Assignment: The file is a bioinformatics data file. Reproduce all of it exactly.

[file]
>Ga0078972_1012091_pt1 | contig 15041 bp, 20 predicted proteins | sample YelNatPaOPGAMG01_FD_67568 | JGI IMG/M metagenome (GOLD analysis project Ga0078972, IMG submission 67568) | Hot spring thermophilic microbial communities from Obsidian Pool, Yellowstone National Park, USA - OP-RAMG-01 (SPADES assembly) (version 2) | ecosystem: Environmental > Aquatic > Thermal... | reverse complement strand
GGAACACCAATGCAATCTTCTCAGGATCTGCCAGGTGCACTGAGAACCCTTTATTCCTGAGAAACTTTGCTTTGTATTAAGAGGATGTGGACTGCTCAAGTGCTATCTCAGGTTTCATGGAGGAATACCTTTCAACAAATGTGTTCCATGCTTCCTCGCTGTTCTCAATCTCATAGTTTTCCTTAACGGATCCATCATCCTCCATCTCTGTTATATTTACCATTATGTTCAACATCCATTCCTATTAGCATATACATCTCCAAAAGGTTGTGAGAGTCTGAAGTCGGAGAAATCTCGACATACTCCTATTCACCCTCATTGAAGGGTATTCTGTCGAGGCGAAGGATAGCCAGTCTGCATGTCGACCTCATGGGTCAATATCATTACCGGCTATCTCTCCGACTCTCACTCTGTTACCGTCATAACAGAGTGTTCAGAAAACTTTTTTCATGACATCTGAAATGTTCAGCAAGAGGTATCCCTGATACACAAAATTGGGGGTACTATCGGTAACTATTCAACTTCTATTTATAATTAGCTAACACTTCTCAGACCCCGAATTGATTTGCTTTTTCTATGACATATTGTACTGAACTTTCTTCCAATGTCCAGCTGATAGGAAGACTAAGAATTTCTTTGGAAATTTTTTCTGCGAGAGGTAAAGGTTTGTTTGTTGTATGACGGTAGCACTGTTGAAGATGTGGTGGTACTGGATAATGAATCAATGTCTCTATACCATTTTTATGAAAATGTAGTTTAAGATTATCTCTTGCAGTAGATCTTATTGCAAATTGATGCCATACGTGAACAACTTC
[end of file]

>Ga0078972_1012091_pt1 | contig 15041 bp, 20 predicted proteins | sample YelNatPaOPGAMG01_FD_67568 | JGI IMG/M metagenome (GOLD analysis project Ga0078972, IMG submission 67568) | Hot spring thermophilic microbial communities from Obsidian Pool, Yellowstone National Park, USA - OP-RAMG-01 (SPADES assembly) (version 2) | ecosystem: Environmental > Aquatic > Thermal... | reverse complement strand
GGAACACCAATGCAATCTTCTCAGGATCTGCCAGGTGCACTGAGAACCCTTTATTCCTGAGAAACTTTGCTTTGTATTAAGAGGATGTGGACTGCTCAAGTGCTATCTCAGGTTTCATGGAGGAATACCTTTCAACAAATGTGTTCCATGCTTCCTCGCTGTTCTCAATCTCATAGTTTTCCTTAACGGATCCATCATCCTCCATCTCTGTTATATTTACCATTATGTTCAACATCCATTCCTATTAGCATATACATCTCCAAAAGGTTGTGAGAGTCTGAAGTCGGAGAAATCTCGACATACTCCTATTCACCCTCATTGAAGGGTATTCTGTCGAGGCGAAGGATAGCCAGTCTGCATGTCGACCTCATGGGTCAATATCATTACCGGCTATCTCTCCGACTCTCACTCTGTTACCGTCATAACAGAGTGTTCAGAAAACTTTTTTCATGACATCTGAAATGTTCAGCAAGAGGTATCCCTGATACACAAAATTGGGGGTACTATCGGTAACTATTCAACTTCTATTTATAATTAGCTAACACTTCTCAGACCCCGAATTGATTTGCTTTTTCTATGACATATTGTACTGAACTTTCTTCCAATGTCCAGCTGATAGGAAGACTAAGAATTTCTTTGGAAATTTTTTCTGCGAGAGGTAAAGGTTTGTTTGTTGTATGACGGTAGCACTGTTGAAGATGTGGTGGTACTGGATAATGAATCAATGTCTCTATACCATTTTTATGAAAATGTAGTTTAAGATTATCTCTTGCAGTAGATCTTATTGCAAATTGATGCCATACGTGAACAACTTC